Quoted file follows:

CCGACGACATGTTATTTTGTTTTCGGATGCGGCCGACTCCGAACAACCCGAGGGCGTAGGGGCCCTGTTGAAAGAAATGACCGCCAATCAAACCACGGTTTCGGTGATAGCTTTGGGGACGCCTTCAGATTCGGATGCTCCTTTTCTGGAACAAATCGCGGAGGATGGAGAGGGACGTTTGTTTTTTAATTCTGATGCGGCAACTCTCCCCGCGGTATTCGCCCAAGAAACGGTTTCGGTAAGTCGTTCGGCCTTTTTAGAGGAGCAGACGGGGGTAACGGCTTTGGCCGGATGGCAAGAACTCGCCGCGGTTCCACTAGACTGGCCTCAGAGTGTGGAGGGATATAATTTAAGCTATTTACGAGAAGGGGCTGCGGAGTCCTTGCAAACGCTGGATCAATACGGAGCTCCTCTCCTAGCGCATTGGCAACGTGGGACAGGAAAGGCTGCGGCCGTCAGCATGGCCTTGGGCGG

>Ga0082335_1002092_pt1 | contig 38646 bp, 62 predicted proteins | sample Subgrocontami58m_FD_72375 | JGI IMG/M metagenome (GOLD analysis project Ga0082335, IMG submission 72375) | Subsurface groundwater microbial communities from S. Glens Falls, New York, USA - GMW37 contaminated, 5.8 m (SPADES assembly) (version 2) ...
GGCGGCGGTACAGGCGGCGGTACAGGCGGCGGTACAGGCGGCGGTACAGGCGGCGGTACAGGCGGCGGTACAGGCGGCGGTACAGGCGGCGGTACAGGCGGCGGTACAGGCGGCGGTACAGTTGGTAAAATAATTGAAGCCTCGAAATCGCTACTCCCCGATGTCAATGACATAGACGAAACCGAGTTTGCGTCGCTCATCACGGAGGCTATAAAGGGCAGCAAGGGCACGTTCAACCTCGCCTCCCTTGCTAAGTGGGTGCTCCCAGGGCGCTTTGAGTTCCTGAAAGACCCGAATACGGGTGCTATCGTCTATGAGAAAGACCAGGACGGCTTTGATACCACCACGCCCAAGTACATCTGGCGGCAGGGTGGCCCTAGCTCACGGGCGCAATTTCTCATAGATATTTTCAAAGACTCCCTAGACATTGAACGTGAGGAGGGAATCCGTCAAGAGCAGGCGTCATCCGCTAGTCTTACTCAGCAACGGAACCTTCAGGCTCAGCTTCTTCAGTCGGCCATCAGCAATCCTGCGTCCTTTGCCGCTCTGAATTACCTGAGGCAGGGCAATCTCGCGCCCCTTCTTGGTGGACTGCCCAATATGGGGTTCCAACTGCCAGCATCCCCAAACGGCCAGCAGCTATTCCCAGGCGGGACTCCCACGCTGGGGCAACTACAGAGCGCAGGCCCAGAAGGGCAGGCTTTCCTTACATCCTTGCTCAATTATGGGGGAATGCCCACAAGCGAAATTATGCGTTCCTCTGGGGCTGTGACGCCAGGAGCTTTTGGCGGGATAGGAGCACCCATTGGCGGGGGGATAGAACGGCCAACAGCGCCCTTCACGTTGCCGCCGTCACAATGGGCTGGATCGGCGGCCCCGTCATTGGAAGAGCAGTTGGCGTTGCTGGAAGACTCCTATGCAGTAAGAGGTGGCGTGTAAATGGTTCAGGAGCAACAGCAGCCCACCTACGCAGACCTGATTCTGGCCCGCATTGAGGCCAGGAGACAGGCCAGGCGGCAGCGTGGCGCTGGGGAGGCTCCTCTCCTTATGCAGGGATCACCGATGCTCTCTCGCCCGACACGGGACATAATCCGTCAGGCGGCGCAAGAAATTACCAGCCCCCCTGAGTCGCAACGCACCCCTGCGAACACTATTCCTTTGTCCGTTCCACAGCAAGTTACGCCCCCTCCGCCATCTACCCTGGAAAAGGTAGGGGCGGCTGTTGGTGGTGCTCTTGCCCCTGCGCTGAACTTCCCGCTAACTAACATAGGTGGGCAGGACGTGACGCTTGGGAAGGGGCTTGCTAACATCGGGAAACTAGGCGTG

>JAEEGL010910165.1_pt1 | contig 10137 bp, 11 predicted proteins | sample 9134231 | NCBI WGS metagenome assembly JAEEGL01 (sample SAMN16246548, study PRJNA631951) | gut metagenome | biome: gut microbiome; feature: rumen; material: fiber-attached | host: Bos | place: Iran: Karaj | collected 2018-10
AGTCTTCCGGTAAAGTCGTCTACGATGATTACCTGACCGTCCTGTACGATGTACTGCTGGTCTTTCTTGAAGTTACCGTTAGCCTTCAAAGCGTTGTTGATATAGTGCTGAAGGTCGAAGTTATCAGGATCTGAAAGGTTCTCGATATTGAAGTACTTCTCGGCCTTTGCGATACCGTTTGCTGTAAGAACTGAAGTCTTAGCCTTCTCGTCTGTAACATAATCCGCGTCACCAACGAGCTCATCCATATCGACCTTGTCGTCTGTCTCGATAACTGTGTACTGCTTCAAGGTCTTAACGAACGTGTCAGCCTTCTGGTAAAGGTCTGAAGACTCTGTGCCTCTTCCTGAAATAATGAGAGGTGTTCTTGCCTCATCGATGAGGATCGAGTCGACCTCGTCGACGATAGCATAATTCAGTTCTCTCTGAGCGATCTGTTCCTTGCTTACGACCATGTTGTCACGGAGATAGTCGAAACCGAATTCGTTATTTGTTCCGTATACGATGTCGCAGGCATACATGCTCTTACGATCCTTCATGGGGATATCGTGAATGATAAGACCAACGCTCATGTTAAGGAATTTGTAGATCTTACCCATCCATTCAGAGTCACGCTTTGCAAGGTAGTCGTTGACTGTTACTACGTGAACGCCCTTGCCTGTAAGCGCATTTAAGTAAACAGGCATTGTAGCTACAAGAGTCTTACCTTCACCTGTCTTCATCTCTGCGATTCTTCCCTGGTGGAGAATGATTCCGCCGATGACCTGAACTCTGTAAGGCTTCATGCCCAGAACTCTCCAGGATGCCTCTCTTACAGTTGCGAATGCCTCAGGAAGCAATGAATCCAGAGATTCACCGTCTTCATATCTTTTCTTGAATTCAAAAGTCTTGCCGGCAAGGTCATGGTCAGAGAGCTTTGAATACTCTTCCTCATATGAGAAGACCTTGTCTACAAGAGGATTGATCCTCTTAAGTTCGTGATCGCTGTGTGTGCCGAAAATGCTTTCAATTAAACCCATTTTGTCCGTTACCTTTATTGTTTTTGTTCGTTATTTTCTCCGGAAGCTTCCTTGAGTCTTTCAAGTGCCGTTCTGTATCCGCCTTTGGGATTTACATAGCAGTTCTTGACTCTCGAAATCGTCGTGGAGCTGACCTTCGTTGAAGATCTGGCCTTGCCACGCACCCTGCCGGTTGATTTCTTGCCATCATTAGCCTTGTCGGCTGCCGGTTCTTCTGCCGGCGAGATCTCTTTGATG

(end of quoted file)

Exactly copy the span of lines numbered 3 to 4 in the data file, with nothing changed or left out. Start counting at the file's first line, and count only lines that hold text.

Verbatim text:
GGCGGCGGTACAGGCGGCGGTACAGGCGGCGGTACAGGCGGCGGTACAGGCGGCGGTACAGGCGGCGGTACAGGCGGCGGTACAGGCGGCGGTACAGGCGGCGGTACAGGCGGCGGTACAGTTGGTAAAATAATTGAAGCCTCGAAATCGCTACTCCCCGATGTCAATGACATAGACGAAACCGAGTTTGCGTCGCTCATCACGGAGGCTATAAAGGGCAGCAAGGGCACGTTCAACCTCGCCTCCCTTGCTAAGTGGGTGCTCCCAGGGCGCTTTGAGTTCCTGAAAGACCCGAATACGGGTGCTATCGTCTATGAGAAAGACCAGGACGGCTTTGATACCACCACGCCCAAGTACATCTGGCGGCAGGGTGGCCCTAGCTCACGGGCGCAATTTCTCATAGATATTTTCAAAGACTCCCTAGACATTGAACGTGAGGAGGGAATCCGTCAAGAGCAGGCGTCATCCGCTAGTCTTACTCAGCAACGGAACCTTCAGGCTCAGCTTCTTCAGTCGGCCATCAGCAATCCTGCGTCCTTTGCCGCTCTGAATTACCTGAGGCAGGGCAATCTCGCGCCCCTTCTTGGTGGACTGCCCAATATGGGGTTCCAACTGCCAGCATCCCCAAACGGCCAGCAGCTATTCCCAGGCGGGACTCCCACGCTGGGGCAACTACAGAGCGCAGGCCCAGAAGGGCAGGCTTTCCTTACATCCTTGCTCAATTATGGGGGAATGCCCACAAGCGAAATTATGCGTTCCTCTGGGGCTGTGACGCCAGGAGCTTTTGGCGGGATAGGAGCACCCATTGGCGGGGGGATAGAACGGCCAACAGCGCCCTTCACGTTGCCGCCGTCACAATGGGCTGGATCGGCGGCCCCGTCATTGGAAGAGCAGTTGGCGTTGCTGGAAGACTCCTATGCAGTAAGAGGTGGCGTGTAAATGGTTCAGGAGCAACAGCAGCCCACCTACGCAGACCTGATTCTGGCCCGCATTGAGGCCAGGAGACAGGCCAGGCGGCAGCGTGGCGCTGGGGAGGCTCCTCTCCTTATGCAGGGATCACCGATGCTCTCTCGCCCGACACGGGACATAATCCGTCAGGCGGCGCAAGAAATTACCAGCCCCCCTGAGTCGCAACGCACCCCTGCGAACACTATTCCTTTGTCCGTTCCACAGCAAGTTACGCCCCCTCCGCCATCTACCCTGGAAAAGGTAGGGGCGGCTGTTGGTGGTGCTCTTGCCCCTGCGCTGAACTTCCCGCTAACTAACATAGGTGGGCAGGACGTGACGCTTGGGAAGGGGCTTGCTAACATCGGGAAACTAGGCGTG

>JAEEGL010910165.1_pt1 | contig 10137 bp, 11 predicted proteins | sample 9134231 | NCBI WGS metagenome assembly JAEEGL01 (sample SAMN16246548, study PRJNA631951) | gut metagenome | biome: gut microbiome; feature: rumen; material: fiber-attached | host: Bos | place: Iran: Karaj | collected 2018-10